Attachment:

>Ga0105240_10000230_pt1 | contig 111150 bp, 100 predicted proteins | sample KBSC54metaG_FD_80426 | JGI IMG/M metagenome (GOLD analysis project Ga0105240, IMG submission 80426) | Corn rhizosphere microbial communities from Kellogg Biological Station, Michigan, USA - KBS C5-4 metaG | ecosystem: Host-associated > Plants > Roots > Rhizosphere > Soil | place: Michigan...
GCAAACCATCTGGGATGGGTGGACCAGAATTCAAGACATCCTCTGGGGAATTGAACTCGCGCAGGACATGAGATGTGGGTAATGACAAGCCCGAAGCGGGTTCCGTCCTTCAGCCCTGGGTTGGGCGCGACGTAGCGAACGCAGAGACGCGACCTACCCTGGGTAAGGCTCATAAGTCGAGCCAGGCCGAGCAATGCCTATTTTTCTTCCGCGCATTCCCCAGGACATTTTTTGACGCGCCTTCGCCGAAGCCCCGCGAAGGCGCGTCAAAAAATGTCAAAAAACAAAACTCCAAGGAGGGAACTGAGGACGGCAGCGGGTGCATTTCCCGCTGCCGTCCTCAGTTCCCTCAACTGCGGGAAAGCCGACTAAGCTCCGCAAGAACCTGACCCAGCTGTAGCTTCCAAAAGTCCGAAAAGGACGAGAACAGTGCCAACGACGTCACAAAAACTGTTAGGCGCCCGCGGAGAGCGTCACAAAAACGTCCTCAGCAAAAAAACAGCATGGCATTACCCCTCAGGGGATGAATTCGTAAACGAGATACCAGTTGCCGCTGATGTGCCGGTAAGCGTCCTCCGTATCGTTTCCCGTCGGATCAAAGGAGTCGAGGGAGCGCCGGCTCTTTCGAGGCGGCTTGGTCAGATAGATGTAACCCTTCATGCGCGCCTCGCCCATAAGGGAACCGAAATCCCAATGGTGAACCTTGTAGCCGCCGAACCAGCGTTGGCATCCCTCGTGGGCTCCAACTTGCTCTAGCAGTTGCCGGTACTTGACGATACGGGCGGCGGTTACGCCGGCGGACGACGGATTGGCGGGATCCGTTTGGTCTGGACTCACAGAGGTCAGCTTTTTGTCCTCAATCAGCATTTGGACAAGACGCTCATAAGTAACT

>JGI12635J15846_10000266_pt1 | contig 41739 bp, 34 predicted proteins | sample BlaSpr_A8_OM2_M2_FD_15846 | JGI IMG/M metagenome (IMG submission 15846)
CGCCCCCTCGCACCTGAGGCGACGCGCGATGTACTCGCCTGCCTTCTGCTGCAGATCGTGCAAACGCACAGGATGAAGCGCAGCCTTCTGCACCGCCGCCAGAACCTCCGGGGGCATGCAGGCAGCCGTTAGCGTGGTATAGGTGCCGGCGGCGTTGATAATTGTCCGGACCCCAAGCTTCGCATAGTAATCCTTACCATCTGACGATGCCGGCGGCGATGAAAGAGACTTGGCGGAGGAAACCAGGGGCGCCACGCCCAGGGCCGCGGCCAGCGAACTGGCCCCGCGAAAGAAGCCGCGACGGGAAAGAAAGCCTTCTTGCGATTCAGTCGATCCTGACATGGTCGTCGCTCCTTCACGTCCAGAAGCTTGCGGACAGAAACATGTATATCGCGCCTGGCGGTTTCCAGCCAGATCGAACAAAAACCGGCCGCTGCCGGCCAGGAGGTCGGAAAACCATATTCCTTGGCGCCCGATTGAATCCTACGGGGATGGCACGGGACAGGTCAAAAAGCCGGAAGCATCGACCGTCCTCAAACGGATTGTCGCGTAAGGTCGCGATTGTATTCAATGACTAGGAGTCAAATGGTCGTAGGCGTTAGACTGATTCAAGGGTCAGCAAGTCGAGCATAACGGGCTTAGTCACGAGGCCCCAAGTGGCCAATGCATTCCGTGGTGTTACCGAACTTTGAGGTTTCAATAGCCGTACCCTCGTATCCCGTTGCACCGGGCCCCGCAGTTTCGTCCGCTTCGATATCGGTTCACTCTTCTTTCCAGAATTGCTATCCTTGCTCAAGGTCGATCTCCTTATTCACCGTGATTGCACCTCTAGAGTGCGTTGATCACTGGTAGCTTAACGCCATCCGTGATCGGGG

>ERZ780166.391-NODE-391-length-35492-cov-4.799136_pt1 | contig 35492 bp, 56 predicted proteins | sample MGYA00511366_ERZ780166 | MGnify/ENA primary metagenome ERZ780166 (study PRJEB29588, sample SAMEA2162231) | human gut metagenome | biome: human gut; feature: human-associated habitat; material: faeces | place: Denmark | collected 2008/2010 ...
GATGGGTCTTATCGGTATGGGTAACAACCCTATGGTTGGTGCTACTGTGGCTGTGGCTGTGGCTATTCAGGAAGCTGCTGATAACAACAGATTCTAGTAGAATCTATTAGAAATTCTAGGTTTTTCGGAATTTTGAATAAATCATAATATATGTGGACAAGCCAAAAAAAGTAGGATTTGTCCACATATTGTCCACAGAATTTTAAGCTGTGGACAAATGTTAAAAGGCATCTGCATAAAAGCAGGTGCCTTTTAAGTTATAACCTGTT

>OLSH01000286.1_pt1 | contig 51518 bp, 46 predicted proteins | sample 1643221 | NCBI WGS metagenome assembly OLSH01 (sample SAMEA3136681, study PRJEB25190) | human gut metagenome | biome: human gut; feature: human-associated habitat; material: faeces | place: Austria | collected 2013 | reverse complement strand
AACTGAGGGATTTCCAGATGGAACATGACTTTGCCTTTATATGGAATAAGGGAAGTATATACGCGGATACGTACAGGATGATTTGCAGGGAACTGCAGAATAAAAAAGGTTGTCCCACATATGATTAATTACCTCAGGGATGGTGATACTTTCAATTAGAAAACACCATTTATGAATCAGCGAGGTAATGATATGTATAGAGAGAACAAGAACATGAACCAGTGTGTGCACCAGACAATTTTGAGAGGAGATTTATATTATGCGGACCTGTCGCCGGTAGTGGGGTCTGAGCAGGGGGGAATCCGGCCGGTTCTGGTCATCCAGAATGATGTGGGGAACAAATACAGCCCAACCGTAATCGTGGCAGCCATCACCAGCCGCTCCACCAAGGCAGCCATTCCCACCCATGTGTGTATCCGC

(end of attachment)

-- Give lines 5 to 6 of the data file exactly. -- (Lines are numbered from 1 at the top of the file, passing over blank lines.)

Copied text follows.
>ERZ780166.391-NODE-391-length-35492-cov-4.799136_pt1 | contig 35492 bp, 56 predicted proteins | sample MGYA00511366_ERZ780166 | MGnify/ENA primary metagenome ERZ780166 (study PRJEB29588, sample SAMEA2162231) | human gut metagenome | biome: human gut; feature: human-associated habitat; material: faeces | place: Denmark | collected 2008/2010 ...
GATGGGTCTTATCGGTATGGGTAACAACCCTATGGTTGGTGCTACTGTGGCTGTGGCTGTGGCTATTCAGGAAGCTGCTGATAACAACAGATTCTAGTAGAATCTATTAGAAATTCTAGGTTTTTCGGAATTTTGAATAAATCATAATATATGTGGACAAGCCAAAAAAAGTAGGATTTGTCCACATATTGTCCACAGAATTTTAAGCTGTGGACAAATGTTAAAAGGCATCTGCATAAAAGCAGGTGCCTTTTAAGTTATAACCTGTT